At the Marikina Shoe Museum, some of Imelda’s pairs had her name printed in gold script on the soles, where a brand’s name would usually go. In smaller print was the manufacturer’s name: “Imelda Marcos by Marlet Shoes.”

Brands from the department store Rustan’s were mostly from the Philippines during the Marcos regime and so were most likely Philippine-made, said Box.

The owners of Rustan’s, Bienvenido and Gliceria Tantoco, were close to the Marcoses, and were identified as one of their cronies back then. (READ: Search for Marcos' wealth: Compromising with cronies)

Marikina shoe manufacturers decline

During the ‘70 to ‘80s, there were around 1,000 registered shoe manufacturers in Marikina, according to Box. Today, they number only around 260.

Box himself grew up in Marikina and earned his first wages as a young errand boy for skilled workers in the area. He later learned the trade through observation.

Later, United Nations Industrial Development Organization sponsored his and many others’ studies on shoe engineering. But their studies were too much about macro systems that they were difficult to apply when it came to the small manufacturing businesses of Marikina.

Today, Box blames the downward growth of the Philippine shoe industry on the lack of innovation and China opening up its doors to trade in the ‘80s. The city’s skilled trade has been left behind by machines that can produce more, faster.

‘Mixed emotions’

The Marikina Shoe Museum’s first venue manager, Sally Manuel, still works in the Marikina Tourism Office today as an administrative aide. Manuel cleaned Imelda’s shoes herself, met the former first lady, heard her talk about her shoes, and walked through the museum with her when it opened in 2001. At the time, Manuel was 36.

Before that, she witnessed the rallies outside Malacañang against the Marcos administration, from the safety of La Consolacion College, where she studied. As a young girl growing up in Marikina, she thought of Imelda as a celebrity – one of the many, she said, who would visit the city for its shoe trade fairs.

Today, she admits to having “mixed emotions” about the Marcoses. “Parang hanga ako sa kanya [Imelda], kasi talagang ‘pag nakita mo naman siya, ang ganda-ganda niya talaga, ang puti-puti, ang kinis-kinis, tapos talagang mapapatingin ka talaga sa kanya. True, sa mga kuwento naman may maiisip ka rin,” she said, recounting the demonstrations she would see from school.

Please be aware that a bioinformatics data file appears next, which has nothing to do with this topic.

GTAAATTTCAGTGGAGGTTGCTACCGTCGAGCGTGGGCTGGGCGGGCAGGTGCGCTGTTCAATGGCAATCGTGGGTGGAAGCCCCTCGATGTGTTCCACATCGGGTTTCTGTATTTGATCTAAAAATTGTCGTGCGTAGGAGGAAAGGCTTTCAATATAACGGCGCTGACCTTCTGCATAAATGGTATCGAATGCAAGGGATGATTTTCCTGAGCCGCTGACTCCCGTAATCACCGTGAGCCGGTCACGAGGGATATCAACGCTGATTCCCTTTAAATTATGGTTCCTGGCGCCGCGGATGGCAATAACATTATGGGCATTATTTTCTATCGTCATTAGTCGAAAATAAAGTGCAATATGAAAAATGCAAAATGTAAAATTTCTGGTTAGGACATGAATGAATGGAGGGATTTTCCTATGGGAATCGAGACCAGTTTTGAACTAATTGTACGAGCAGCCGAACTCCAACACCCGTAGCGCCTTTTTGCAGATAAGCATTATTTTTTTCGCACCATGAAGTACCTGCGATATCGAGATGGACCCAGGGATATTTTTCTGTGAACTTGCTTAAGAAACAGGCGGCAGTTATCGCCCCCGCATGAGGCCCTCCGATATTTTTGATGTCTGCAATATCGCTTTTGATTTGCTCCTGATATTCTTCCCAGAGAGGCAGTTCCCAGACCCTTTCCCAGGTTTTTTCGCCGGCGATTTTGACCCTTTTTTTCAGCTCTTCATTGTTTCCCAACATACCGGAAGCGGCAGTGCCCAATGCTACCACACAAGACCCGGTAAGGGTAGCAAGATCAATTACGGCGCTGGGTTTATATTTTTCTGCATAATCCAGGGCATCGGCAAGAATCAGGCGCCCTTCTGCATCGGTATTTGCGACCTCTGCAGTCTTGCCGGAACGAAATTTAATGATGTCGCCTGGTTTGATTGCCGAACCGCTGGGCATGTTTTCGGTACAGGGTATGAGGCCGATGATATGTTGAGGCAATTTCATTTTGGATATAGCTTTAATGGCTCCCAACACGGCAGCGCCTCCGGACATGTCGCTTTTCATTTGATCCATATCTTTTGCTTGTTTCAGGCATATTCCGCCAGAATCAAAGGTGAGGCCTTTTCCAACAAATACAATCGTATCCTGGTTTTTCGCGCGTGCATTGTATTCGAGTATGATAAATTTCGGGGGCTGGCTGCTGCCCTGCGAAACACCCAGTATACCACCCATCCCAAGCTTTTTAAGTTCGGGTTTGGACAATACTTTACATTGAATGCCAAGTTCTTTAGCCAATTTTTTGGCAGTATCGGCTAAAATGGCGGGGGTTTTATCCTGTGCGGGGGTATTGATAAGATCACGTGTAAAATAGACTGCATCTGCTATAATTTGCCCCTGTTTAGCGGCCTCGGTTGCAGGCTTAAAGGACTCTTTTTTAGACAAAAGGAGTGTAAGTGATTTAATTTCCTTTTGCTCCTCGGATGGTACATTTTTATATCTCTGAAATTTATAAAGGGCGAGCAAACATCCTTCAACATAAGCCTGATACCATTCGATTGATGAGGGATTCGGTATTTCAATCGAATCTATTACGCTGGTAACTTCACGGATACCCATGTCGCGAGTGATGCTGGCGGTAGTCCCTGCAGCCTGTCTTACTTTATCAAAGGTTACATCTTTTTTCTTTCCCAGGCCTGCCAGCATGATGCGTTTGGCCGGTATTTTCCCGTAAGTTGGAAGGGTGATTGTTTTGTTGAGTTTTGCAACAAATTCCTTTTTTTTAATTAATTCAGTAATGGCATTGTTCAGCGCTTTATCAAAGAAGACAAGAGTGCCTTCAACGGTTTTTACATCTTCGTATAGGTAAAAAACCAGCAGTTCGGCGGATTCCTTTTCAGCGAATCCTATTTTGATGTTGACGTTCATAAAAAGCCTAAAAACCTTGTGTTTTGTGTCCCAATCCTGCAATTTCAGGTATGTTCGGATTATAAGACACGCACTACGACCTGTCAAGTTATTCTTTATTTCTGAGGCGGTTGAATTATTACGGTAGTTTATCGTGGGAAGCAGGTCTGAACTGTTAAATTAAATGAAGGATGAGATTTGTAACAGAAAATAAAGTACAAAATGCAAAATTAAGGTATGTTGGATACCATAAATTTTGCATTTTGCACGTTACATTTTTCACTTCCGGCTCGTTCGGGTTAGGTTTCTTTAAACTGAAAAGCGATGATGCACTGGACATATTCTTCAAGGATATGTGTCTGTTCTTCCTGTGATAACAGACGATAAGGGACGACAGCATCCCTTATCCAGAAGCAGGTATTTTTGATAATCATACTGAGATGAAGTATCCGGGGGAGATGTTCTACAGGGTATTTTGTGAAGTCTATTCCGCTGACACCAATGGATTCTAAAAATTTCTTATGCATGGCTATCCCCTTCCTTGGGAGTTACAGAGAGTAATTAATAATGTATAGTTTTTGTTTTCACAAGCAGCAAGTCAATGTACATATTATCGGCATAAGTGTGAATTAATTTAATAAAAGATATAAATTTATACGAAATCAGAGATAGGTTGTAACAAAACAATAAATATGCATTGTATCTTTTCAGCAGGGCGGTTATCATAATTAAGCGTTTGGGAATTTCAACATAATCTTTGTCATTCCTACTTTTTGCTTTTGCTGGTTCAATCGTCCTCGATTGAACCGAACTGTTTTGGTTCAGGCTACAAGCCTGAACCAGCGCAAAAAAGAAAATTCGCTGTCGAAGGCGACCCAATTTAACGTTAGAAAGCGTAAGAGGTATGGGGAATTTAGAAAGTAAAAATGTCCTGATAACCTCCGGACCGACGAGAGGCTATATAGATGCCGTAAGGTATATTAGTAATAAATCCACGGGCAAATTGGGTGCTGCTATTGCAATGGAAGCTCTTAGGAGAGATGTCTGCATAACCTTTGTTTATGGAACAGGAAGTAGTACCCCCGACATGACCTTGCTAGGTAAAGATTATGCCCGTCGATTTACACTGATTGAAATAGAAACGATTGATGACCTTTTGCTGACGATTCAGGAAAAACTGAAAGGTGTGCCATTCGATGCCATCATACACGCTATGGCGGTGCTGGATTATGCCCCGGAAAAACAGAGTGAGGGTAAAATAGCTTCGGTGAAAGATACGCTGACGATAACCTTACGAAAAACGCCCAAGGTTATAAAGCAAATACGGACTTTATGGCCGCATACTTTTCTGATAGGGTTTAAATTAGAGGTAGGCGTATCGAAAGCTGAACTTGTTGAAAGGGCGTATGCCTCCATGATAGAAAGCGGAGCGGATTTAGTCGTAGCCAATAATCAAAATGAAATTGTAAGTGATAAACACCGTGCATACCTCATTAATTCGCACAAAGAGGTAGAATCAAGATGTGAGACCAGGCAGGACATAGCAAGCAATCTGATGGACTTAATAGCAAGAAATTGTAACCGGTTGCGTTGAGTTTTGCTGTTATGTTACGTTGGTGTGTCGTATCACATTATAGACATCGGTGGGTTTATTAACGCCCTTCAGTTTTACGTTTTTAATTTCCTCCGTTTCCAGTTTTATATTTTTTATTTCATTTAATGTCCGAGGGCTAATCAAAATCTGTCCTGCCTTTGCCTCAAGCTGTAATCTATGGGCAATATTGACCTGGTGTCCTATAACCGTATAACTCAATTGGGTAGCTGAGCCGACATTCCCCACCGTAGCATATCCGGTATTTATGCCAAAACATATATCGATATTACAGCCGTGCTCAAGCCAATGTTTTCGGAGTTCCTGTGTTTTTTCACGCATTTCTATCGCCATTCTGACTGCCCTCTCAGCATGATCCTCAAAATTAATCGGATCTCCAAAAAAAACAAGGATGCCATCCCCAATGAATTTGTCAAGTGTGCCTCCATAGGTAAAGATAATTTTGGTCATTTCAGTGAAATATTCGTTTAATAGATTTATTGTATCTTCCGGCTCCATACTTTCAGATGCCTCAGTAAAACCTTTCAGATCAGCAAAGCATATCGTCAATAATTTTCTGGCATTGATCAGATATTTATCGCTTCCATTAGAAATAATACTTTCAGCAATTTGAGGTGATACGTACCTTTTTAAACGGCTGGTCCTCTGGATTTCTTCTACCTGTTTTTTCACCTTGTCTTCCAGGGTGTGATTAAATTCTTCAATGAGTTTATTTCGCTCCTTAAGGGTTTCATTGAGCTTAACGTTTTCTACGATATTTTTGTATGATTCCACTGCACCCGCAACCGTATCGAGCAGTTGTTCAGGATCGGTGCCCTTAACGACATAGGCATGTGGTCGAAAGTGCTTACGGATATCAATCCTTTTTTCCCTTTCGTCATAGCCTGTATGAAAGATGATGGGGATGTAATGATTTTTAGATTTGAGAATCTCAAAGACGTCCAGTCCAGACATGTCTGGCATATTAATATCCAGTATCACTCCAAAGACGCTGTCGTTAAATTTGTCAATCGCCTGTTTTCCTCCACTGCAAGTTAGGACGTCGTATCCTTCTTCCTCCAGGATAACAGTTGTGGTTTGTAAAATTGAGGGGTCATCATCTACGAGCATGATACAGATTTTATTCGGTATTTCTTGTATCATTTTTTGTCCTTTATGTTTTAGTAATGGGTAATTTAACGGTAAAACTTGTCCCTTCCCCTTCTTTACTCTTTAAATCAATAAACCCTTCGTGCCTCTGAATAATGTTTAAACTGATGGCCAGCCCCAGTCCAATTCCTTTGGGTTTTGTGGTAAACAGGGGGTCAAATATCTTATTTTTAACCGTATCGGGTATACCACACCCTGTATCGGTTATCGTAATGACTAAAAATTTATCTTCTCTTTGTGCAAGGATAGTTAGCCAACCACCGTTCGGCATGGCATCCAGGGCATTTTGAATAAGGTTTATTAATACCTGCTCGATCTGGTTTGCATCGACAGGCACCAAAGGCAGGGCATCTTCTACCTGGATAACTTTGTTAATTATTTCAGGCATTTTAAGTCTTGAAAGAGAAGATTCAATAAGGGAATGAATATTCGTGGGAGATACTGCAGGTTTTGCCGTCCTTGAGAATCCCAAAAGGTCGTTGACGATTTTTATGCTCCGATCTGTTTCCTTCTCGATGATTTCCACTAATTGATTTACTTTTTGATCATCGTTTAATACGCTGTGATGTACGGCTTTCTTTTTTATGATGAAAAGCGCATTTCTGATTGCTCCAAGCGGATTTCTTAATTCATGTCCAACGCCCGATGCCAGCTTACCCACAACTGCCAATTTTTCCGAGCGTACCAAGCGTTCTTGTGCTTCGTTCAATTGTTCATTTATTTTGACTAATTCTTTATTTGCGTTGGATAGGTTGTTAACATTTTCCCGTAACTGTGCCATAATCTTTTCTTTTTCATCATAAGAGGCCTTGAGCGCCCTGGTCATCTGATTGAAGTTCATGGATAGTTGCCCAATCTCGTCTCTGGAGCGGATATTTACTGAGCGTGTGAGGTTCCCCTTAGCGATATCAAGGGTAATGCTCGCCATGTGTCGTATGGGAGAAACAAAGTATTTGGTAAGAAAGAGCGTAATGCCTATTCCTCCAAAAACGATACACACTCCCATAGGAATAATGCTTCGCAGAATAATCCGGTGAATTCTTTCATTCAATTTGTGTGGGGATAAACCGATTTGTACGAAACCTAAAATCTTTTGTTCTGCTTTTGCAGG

(It’s like I admire her [Imelda] because if you see her, she’s really so beautiful, so fair, so smooth-complexioned, you’ll really be compelled to look at her. True, because of the stories, you’ll have second thoughts too.)

Manuel isn’t alone.

Marikina Tourism Office head Poncialito “Ponchie” Santos said that older Marikeños were awed whenever Imelda visited the city. People would flock to her each time she came. 

"And they also felt very proud when they see Imelda, they would take a look at the shoes [she was wearing, to see] if they were made from Marikina," Santos said.

SHOE LOVER. One of the photos featured in the Marikina Shoe Museum shows Imelda Marcos watching a shoemaker. Photo from the Marikina Shoe Museum

SHOE LOVER. One of the photos featured in the Marikina Shoe Museum shows Imelda Marcos watching a shoemaker.

Photo from the Marikina Shoe Museum

Santos and Box, like Manuel, are aware of the atrocities of Martial Law, but neither can discredit the help that Imelda gave to their shoe industry.

“Sometimes people would ask how the shoes affect us, or what we think about the shoes of a personality that was thrown out of power would be found here in the museum,” Santos said.

“So I just say we just look at it in a positive way or in a positive light. Because they had done something wrong in the past, but still, we recognize her effort to help us make our shoes known in the whole Philippines and even outside the Philippines.”

In a separate conversation, Box stressed the importance of history and of acknowledging both the good and the bad parts.

“Like I said, that’s part of our [Marikina’s] history. It has to be there,” he said in Filipino. “But what we don’t want, our museum, we don’t want it to be called the ‘Imelda Marcos Museum.’ That’s what we don’t want to happen; our museum is called the Marikina Museum.” – Rappler.com

*Based on 1975 exchange rates, $1 = P7.25